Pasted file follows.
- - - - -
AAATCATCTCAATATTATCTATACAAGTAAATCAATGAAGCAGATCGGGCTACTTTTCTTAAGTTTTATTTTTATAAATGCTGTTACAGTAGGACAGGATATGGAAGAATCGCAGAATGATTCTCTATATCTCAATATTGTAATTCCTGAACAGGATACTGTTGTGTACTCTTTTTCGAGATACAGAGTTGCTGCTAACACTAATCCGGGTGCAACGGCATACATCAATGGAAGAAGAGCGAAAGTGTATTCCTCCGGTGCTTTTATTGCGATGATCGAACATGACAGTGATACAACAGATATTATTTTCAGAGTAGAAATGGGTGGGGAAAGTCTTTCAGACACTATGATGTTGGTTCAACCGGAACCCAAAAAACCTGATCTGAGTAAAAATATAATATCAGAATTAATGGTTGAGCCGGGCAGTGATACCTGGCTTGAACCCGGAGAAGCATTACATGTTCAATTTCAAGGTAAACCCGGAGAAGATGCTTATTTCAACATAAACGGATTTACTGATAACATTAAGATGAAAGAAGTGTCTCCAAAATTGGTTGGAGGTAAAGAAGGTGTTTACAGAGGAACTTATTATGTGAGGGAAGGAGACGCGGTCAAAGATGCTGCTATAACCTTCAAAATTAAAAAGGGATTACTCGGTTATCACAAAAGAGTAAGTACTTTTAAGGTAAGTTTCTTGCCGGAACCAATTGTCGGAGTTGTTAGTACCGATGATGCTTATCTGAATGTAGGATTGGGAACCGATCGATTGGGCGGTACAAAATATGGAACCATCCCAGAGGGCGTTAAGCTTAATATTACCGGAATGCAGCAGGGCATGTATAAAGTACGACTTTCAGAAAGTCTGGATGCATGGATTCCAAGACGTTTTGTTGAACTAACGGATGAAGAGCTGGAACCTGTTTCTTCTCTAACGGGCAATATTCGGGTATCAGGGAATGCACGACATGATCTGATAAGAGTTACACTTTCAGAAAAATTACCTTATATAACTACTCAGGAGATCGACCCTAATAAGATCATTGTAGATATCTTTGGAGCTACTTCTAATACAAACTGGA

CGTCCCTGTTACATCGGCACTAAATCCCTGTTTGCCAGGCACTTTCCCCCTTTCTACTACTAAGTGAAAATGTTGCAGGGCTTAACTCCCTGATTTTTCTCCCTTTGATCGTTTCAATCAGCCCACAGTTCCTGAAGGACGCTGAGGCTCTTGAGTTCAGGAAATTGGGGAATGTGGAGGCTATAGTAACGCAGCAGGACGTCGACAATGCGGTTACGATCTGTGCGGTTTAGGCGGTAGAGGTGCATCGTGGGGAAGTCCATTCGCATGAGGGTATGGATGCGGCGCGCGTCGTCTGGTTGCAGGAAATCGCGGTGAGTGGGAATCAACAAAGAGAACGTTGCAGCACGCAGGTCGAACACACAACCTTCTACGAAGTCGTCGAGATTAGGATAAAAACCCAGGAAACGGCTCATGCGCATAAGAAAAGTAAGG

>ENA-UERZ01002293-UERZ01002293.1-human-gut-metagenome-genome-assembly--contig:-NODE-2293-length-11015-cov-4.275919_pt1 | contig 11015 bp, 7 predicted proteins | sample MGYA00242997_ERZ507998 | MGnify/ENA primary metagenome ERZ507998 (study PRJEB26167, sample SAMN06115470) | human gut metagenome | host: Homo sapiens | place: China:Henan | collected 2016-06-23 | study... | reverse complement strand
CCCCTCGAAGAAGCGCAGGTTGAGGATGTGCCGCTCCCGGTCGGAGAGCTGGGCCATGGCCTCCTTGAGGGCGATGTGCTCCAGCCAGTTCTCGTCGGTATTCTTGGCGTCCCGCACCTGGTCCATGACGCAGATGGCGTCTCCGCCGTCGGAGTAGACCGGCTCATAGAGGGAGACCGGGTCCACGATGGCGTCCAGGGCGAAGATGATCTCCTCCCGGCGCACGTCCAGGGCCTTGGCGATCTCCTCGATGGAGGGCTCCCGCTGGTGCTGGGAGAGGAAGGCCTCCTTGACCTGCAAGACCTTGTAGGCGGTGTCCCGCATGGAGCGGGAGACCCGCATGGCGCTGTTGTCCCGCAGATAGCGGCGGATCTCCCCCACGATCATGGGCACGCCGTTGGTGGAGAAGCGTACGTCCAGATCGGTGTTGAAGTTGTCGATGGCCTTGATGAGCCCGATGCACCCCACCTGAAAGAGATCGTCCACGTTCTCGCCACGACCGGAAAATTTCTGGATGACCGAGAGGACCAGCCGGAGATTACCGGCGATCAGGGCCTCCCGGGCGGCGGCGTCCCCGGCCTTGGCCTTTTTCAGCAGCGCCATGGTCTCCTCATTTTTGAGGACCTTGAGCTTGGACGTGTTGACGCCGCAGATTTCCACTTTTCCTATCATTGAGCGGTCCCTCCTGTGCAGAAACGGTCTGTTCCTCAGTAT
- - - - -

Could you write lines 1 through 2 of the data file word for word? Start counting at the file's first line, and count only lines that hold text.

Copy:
AAATCATCTCAATATTATCTATACAAGTAAATCAATGAAGCAGATCGGGCTACTTTTCTTAAGTTTTATTTTTATAAATGCTGTTACAGTAGGACAGGATATGGAAGAATCGCAGAATGATTCTCTATATCTCAATATTGTAATTCCTGAACAGGATACTGTTGTGTACTCTTTTTCGAGATACAGAGTTGCTGCTAACACTAATCCGGGTGCAACGGCATACATCAATGGAAGAAGAGCGAAAGTGTATTCCTCCGGTGCTTTTATTGCGATGATCGAACATGACAGTGATACAACAGATATTATTTTCAGAGTAGAAATGGGTGGGGAAAGTCTTTCAGACACTATGATGTTGGTTCAACCGGAACCCAAAAAACCTGATCTGAGTAAAAATATAATATCAGAATTAATGGTTGAGCCGGGCAGTGATACCTGGCTTGAACCCGGAGAAGCATTACATGTTCAATTTCAAGGTAAACCCGGAGAAGATGCTTATTTCAACATAAACGGATTTACTGATAACATTAAGATGAAAGAAGTGTCTCCAAAATTGGTTGGAGGTAAAGAAGGTGTTTACAGAGGAACTTATTATGTGAGGGAAGGAGACGCGGTCAAAGATGCTGCTATAACCTTCAAAATTAAAAAGGGATTACTCGGTTATCACAAAAGAGTAAGTACTTTTAAGGTAAGTTTCTTGCCGGAACCAATTGTCGGAGTTGTTAGTACCGATGATGCTTATCTGAATGTAGGATTGGGAACCGATCGATTGGGCGGTACAAAATATGGAACCATCCCAGAGGGCGTTAAGCTTAATATTACCGGAATGCAGCAGGGCATGTATAAAGTACGACTTTCAGAAAGTCTGGATGCATGGATTCCAAGACGTTTTGTTGAACTAACGGATGAAGAGCTGGAACCTGTTTCTTCTCTAACGGGCAATATTCGGGTATCAGGGAATGCACGACATGATCTGATAAGAGTTACACTTTCAGAAAAATTACCTTATATAACTACTCAGGAGATCGACCCTAATAAGATCATTGTAGATATCTTTGGAGCTACTTCTAATACAAACTGGA

CGTCCCTGTTACATCGGCACTAAATCCCTGTTTGCCAGGCACTTTCCCCCTTTCTACTACTAAGTGAAAATGTTGCAGGGCTTAACTCCCTGATTTTTCTCCCTTTGATCGTTTCAATCAGCCCACAGTTCCTGAAGGACGCTGAGGCTCTTGAGTTCAGGAAATTGGGGAATGTGGAGGCTATAGTAACGCAGCAGGACGTCGACAATGCGGTTACGATCTGTGCGGTTTAGGCGGTAGAGGTGCATCGTGGGGAAGTCCATTCGCATGAGGGTATGGATGCGGCGCGCGTCGTCTGGTTGCAGGAAATCGCGGTGAGTGGGAATCAACAAAGAGAACGTTGCAGCACGCAGGTCGAACACACAACCTTCTACGAAGTCGTCGAGATTAGGATAAAAACCCAGGAAACGGCTCATGCGCATAAGAAAAGTAAGG